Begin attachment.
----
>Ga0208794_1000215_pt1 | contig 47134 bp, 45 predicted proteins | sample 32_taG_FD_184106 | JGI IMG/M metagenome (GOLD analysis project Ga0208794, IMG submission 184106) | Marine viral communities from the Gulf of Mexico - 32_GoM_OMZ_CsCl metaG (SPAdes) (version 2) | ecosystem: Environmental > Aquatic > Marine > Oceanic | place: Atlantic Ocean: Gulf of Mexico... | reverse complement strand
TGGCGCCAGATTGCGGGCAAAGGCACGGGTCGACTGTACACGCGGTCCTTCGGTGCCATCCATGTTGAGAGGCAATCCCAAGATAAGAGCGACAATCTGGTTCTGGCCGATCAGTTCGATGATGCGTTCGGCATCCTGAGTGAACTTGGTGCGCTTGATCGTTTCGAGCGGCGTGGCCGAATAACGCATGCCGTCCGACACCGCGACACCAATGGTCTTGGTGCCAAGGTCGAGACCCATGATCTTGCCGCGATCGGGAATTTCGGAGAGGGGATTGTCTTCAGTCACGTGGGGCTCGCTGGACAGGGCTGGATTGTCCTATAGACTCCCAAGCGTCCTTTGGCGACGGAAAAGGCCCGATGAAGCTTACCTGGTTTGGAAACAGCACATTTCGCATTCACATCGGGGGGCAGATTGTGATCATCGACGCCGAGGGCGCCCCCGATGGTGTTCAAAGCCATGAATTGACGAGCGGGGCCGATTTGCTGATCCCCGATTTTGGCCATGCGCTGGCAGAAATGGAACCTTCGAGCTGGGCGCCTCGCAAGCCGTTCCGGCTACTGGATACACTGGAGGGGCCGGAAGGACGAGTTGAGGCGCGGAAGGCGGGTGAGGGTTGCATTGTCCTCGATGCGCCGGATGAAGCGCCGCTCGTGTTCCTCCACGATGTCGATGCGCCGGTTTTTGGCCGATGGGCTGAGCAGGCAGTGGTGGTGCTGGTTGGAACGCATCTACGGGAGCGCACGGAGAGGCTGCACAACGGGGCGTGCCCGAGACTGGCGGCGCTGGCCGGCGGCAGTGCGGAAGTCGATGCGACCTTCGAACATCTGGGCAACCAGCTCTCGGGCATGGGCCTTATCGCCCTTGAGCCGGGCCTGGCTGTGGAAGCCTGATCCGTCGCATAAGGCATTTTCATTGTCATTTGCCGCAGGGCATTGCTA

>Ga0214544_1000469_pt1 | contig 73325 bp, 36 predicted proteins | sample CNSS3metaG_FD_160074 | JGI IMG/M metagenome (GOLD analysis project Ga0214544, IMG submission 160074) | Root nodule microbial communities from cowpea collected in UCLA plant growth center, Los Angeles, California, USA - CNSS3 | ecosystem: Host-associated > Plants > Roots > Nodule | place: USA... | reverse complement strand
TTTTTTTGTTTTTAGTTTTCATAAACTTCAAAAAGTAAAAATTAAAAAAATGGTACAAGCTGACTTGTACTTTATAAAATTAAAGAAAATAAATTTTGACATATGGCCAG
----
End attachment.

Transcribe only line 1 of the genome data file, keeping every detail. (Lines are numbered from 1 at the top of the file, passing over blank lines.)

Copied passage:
>Ga0208794_1000215_pt1 | contig 47134 bp, 45 predicted proteins | sample 32_taG_FD_184106 | JGI IMG/M metagenome (GOLD analysis project Ga0208794, IMG submission 184106) | Marine viral communities from the Gulf of Mexico - 32_GoM_OMZ_CsCl metaG (SPAdes) (version 2) | ecosystem: Environmental > Aquatic > Marine > Oceanic | place: Atlantic Ocean: Gulf of Mexico... | reverse complement strand